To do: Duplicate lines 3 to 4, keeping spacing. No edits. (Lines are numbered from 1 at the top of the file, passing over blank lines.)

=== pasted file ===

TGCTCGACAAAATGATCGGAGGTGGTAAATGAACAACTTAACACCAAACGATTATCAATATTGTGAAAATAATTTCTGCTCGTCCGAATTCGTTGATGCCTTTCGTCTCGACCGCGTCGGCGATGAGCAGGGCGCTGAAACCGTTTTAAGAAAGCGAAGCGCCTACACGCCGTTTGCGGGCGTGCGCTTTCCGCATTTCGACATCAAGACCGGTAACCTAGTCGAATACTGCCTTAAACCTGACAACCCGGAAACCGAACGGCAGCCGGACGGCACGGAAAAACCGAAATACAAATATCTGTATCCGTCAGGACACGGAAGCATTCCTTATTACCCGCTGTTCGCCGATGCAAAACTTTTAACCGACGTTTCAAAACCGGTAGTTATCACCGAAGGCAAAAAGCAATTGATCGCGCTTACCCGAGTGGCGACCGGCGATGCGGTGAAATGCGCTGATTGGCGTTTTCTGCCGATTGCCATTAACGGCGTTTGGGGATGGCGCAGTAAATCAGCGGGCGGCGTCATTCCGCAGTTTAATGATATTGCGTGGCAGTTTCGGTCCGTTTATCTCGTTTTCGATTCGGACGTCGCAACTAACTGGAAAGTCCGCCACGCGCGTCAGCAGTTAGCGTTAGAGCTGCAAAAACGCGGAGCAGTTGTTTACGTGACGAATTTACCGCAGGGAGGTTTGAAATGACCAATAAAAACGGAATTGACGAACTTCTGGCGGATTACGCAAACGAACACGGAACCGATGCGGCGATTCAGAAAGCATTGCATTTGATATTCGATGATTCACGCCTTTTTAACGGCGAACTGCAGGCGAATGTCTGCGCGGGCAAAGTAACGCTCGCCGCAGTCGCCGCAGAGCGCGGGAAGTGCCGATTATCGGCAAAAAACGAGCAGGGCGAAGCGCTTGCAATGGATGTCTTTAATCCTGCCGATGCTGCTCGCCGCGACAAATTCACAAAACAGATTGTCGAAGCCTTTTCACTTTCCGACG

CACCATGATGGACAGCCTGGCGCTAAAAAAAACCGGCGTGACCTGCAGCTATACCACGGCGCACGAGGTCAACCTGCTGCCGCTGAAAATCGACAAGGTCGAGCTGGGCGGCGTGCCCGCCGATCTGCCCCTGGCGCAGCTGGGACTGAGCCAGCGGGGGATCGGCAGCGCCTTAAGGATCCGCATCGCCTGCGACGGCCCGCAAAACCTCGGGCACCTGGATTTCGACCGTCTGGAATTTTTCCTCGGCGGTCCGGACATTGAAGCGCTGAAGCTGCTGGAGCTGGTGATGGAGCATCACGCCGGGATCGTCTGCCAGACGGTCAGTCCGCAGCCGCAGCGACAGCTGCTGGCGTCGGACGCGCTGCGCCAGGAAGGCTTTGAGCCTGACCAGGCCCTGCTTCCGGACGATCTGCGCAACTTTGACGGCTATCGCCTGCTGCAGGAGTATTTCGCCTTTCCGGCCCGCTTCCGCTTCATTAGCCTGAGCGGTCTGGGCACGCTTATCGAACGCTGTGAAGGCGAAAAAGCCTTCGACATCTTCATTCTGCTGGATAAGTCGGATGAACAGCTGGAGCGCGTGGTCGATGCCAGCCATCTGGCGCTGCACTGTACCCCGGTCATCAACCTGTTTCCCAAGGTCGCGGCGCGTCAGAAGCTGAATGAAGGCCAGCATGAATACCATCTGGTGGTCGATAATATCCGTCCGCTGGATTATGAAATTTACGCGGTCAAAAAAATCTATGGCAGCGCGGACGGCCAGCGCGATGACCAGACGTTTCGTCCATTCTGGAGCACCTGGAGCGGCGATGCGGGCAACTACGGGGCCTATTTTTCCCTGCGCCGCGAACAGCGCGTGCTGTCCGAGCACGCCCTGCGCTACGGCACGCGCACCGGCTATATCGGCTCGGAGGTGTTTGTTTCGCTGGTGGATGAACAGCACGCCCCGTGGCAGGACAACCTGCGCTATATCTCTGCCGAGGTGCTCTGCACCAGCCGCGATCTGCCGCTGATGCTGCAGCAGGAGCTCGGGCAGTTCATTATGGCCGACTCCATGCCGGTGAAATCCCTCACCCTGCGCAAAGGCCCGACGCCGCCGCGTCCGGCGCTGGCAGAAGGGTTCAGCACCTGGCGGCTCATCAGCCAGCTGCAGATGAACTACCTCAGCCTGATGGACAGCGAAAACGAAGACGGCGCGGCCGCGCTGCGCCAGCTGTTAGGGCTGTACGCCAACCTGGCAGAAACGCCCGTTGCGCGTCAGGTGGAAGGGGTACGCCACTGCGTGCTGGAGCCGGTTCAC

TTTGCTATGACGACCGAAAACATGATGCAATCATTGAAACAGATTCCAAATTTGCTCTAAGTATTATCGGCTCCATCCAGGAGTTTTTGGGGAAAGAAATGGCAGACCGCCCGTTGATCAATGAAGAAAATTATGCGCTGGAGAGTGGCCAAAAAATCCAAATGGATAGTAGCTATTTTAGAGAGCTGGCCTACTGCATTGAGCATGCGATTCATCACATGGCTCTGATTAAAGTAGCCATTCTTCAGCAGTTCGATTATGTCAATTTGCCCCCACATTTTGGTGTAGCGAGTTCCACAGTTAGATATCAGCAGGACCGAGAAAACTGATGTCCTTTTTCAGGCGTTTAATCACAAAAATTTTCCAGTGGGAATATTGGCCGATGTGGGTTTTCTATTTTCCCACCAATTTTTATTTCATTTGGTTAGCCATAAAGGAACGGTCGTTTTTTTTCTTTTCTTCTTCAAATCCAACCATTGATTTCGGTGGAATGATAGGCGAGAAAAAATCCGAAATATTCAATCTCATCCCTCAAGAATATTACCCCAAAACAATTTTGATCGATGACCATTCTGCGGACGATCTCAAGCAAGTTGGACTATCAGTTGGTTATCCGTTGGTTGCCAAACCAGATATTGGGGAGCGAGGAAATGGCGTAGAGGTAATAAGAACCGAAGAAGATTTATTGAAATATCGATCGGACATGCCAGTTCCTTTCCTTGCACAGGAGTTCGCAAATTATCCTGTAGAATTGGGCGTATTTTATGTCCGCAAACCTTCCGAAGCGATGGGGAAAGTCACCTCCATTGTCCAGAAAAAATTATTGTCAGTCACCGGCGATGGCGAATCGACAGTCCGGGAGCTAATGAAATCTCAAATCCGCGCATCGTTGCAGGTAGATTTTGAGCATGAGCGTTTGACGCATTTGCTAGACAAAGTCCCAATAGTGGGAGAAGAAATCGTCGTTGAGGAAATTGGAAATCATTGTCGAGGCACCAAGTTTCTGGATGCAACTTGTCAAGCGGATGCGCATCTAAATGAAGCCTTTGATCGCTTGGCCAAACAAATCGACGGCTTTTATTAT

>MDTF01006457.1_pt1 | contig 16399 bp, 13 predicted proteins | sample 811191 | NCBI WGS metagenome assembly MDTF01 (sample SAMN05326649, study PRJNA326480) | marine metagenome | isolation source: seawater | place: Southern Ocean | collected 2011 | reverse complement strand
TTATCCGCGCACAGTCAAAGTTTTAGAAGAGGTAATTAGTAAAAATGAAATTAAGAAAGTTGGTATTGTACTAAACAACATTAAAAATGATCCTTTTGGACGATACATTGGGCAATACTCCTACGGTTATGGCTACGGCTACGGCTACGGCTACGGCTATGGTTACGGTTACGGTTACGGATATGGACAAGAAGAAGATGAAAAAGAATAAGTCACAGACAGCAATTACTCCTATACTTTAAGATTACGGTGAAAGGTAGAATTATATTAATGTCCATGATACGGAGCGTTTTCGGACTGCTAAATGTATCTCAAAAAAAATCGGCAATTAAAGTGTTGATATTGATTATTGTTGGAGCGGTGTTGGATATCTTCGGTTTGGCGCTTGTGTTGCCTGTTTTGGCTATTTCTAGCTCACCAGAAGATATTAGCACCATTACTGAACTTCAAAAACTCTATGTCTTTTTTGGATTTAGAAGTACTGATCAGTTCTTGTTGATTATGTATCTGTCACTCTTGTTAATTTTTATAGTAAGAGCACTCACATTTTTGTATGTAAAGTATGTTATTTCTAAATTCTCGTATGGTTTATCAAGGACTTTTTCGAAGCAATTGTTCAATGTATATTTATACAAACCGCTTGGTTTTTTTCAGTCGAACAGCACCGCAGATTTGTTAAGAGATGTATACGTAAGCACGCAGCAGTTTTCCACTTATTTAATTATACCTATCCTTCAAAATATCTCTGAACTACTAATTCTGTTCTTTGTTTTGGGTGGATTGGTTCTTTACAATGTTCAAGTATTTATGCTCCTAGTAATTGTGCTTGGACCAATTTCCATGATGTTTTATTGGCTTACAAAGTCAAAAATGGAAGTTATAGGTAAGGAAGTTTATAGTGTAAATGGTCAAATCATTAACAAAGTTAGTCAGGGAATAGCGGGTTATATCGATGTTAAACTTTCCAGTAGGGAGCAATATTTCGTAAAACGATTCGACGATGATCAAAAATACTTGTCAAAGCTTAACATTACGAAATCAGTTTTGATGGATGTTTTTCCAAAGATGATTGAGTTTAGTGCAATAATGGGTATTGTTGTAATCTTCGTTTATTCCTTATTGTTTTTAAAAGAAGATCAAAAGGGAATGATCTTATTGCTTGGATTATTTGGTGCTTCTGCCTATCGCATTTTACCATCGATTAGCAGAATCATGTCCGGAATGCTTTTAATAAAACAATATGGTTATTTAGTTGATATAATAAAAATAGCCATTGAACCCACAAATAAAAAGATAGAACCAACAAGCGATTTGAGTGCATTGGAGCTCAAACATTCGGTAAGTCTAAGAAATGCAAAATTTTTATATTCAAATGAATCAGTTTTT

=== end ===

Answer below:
TTTGCTATGACGACCGAAAACATGATGCAATCATTGAAACAGATTCCAAATTTGCTCTAAGTATTATCGGCTCCATCCAGGAGTTTTTGGGGAAAGAAATGGCAGACCGCCCGTTGATCAATGAAGAAAATTATGCGCTGGAGAGTGGCCAAAAAATCCAAATGGATAGTAGCTATTTTAGAGAGCTGGCCTACTGCATTGAGCATGCGATTCATCACATGGCTCTGATTAAAGTAGCCATTCTTCAGCAGTTCGATTATGTCAATTTGCCCCCACATTTTGGTGTAGCGAGTTCCACAGTTAGATATCAGCAGGACCGAGAAAACTGATGTCCTTTTTCAGGCGTTTAATCACAAAAATTTTCCAGTGGGAATATTGGCCGATGTGGGTTTTCTATTTTCCCACCAATTTTTATTTCATTTGGTTAGCCATAAAGGAACGGTCGTTTTTTTTCTTTTCTTCTTCAAATCCAACCATTGATTTCGGTGGAATGATAGGCGAGAAAAAATCCGAAATATTCAATCTCATCCCTCAAGAATATTACCCCAAAACAATTTTGATCGATGACCATTCTGCGGACGATCTCAAGCAAGTTGGACTATCAGTTGGTTATCCGTTGGTTGCCAAACCAGATATTGGGGAGCGAGGAAATGGCGTAGAGGTAATAAGAACCGAAGAAGATTTATTGAAATATCGATCGGACATGCCAGTTCCTTTCCTTGCACAGGAGTTCGCAAATTATCCTGTAGAATTGGGCGTATTTTATGTCCGCAAACCTTCCGAAGCGATGGGGAAAGTCACCTCCATTGTCCAGAAAAAATTATTGTCAGTCACCGGCGATGGCGAATCGACAGTCCGGGAGCTAATGAAATCTCAAATCCGCGCATCGTTGCAGGTAGATTTTGAGCATGAGCGTTTGACGCATTTGCTAGACAAAGTCCCAATAGTGGGAGAAGAAATCGTCGTTGAGGAAATTGGAAATCATTGTCGAGGCACCAAGTTTCTGGATGCAACTTGTCAAGCGGATGCGCATCTAAATGAAGCCTTTGATCGCTTGGCCAAACAAATCGACGGCTTTTATTAT

>MDTF01006457.1_pt1 | contig 16399 bp, 13 predicted proteins | sample 811191 | NCBI WGS metagenome assembly MDTF01 (sample SAMN05326649, study PRJNA326480) | marine metagenome | isolation source: seawater | place: Southern Ocean | collected 2011 | reverse complement strand